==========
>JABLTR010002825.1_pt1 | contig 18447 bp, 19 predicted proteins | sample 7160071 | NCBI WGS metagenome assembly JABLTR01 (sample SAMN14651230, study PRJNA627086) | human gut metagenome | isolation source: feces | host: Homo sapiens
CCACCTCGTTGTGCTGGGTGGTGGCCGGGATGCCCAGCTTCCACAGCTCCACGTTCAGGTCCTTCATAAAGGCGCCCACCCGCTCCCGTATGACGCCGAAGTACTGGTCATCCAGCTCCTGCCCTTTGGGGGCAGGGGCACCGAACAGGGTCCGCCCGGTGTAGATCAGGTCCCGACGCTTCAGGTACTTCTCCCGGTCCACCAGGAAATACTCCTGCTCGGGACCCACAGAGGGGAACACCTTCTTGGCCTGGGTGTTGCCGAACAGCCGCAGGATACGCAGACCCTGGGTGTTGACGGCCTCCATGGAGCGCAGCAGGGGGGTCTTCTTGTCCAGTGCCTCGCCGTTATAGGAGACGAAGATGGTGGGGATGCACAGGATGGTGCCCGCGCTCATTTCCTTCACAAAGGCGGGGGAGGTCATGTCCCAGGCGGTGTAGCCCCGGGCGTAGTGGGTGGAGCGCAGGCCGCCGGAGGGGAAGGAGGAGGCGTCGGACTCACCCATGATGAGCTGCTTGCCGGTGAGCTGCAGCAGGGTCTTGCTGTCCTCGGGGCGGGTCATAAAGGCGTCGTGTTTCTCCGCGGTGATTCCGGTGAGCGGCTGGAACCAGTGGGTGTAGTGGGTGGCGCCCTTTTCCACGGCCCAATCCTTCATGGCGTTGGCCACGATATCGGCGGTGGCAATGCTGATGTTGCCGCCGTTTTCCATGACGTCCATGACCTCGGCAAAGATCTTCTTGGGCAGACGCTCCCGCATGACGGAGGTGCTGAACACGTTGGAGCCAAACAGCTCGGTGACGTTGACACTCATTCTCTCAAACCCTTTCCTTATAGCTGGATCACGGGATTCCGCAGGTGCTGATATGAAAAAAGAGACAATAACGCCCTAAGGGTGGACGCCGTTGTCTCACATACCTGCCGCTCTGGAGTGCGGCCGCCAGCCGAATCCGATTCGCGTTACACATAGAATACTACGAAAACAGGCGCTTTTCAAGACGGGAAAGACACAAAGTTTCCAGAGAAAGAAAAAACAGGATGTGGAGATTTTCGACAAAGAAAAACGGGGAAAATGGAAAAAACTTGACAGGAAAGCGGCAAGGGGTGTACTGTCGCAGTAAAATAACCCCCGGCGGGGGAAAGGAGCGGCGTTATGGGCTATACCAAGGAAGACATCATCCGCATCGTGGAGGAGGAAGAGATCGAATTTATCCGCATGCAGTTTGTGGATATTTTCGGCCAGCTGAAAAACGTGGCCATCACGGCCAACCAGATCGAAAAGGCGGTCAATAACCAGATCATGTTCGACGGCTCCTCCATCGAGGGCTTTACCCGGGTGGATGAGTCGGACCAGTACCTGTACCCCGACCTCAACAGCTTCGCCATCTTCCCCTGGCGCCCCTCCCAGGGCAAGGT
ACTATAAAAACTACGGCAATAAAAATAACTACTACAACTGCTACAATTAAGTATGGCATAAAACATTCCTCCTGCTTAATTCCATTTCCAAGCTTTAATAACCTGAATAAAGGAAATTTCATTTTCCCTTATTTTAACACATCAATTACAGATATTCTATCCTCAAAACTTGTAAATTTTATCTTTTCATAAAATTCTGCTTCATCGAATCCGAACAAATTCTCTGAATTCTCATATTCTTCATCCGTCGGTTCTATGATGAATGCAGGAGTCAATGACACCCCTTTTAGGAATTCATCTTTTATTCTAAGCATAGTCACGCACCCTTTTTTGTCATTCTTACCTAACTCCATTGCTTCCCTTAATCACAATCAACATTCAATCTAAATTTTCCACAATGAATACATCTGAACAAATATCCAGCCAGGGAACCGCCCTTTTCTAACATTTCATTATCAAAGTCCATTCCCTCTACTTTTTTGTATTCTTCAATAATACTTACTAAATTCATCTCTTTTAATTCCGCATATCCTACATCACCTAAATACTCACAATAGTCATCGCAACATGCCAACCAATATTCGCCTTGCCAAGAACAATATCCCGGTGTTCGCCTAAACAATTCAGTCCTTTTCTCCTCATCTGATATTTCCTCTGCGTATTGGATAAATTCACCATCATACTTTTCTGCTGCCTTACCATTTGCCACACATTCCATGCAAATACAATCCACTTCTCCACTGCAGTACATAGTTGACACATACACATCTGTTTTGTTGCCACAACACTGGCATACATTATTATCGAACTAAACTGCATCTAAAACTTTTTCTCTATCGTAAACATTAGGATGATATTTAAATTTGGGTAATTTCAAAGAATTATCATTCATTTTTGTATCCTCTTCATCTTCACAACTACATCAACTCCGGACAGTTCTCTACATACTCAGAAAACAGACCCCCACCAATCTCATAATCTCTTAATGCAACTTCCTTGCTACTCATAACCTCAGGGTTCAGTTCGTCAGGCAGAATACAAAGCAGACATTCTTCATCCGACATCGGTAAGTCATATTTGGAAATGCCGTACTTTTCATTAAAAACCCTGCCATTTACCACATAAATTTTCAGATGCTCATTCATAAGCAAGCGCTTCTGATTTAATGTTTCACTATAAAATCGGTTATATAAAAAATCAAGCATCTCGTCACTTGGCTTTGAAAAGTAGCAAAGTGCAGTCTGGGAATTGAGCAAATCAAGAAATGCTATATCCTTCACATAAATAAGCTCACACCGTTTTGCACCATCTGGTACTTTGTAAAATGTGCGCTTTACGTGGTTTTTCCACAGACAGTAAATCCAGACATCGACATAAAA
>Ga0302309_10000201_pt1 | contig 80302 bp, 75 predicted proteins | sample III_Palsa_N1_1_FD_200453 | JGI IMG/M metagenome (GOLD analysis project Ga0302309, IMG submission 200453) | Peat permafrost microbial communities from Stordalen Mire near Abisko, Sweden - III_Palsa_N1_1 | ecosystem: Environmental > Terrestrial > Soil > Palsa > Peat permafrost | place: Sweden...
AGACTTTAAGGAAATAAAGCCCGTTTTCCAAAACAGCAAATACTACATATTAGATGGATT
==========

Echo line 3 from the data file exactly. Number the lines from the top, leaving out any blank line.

ACTATAAAAACTACGGCAATAAAAATAACTACTACAACTGCTACAATTAAGTATGGCATAAAACATTCCTCCTGCTTAATTCCATTTCCAAGCTTTAATAACCTGAATAAAGGAAATTTCATTTTCCCTTATTTTAACACATCAATTACAGATATTCTATCCTCAAAACTTGTAAATTTTATCTTTTCATAAAATTCTGCTTCATCGAATCCGAACAAATTCTCTGAATTCTCATATTCTTCATCCGTCGGTTCTATGATGAATGCAGGAGTCAATGACACCCCTTTTAGGAATTCATCTTTTATTCTAAGCATAGTCACGCACCCTTTTTTGTCATTCTTACCTAACTCCATTGCTTCCCTTAATCACAATCAACATTCAATCTAAATTTTCCACAATGAATACATCTGAACAAATATCCAGCCAGGGAACCGCCCTTTTCTAACATTTCATTATCAAAGTCCATTCCCTCTACTTTTTTGTATTCTTCAATAATACTTACTAAATTCATCTCTTTTAATTCCGCATATCCTACATCACCTAAATACTCACAATAGTCATCGCAACATGCCAACCAATATTCGCCTTGCCAAGAACAATATCCCGGTGTTCGCCTAAACAATTCAGTCCTTTTCTCCTCATCTGATATTTCCTCTGCGTATTGGATAAATTCACCATCATACTTTTCTGCTGCCTTACCATTTGCCACACATTCCATGCAAATACAATCCACTTCTCCACTGCAGTACATAGTTGACACATACACATCTGTTTTGTTGCCACAACACTGGCATACATTATTATCGAACTAAACTGCATCTAAAACTTTTTCTCTATCGTAAACATTAGGATGATATTTAAATTTGGGTAATTTCAAAGAATTATCATTCATTTTTGTATCCTCTTCATCTTCACAACTACATCAACTCCGGACAGTTCTCTACATACTCAGAAAACAGACCCCCACCAATCTCATAATCTCTTAATGCAACTTCCTTGCTACTCATAACCTCAGGGTTCAGTTCGTCAGGCAGAATACAAAGCAGACATTCTTCATCCGACATCGGTAAGTCATATTTGGAAATGCCGTACTTTTCATTAAAAACCCTGCCATTTACCACATAAATTTTCAGATGCTCATTCATAAGCAAGCGCTTCTGATTTAATGTTTCACTATAAAATCGGTTATATAAAAAATCAAGCATCTCGTCACTTGGCTTTGAAAAGTAGCAAAGTGCAGTCTGGGAATTGAGCAAATCAAGAAATGCTATATCCTTCACATAAATAAGCTCACACCGTTTTGCACCATCTGGTACTTTGTAAAATGTGCGCTTTACGTGGTTTTTCCACAGACAGTAAATCCAGACATCGACATAAAA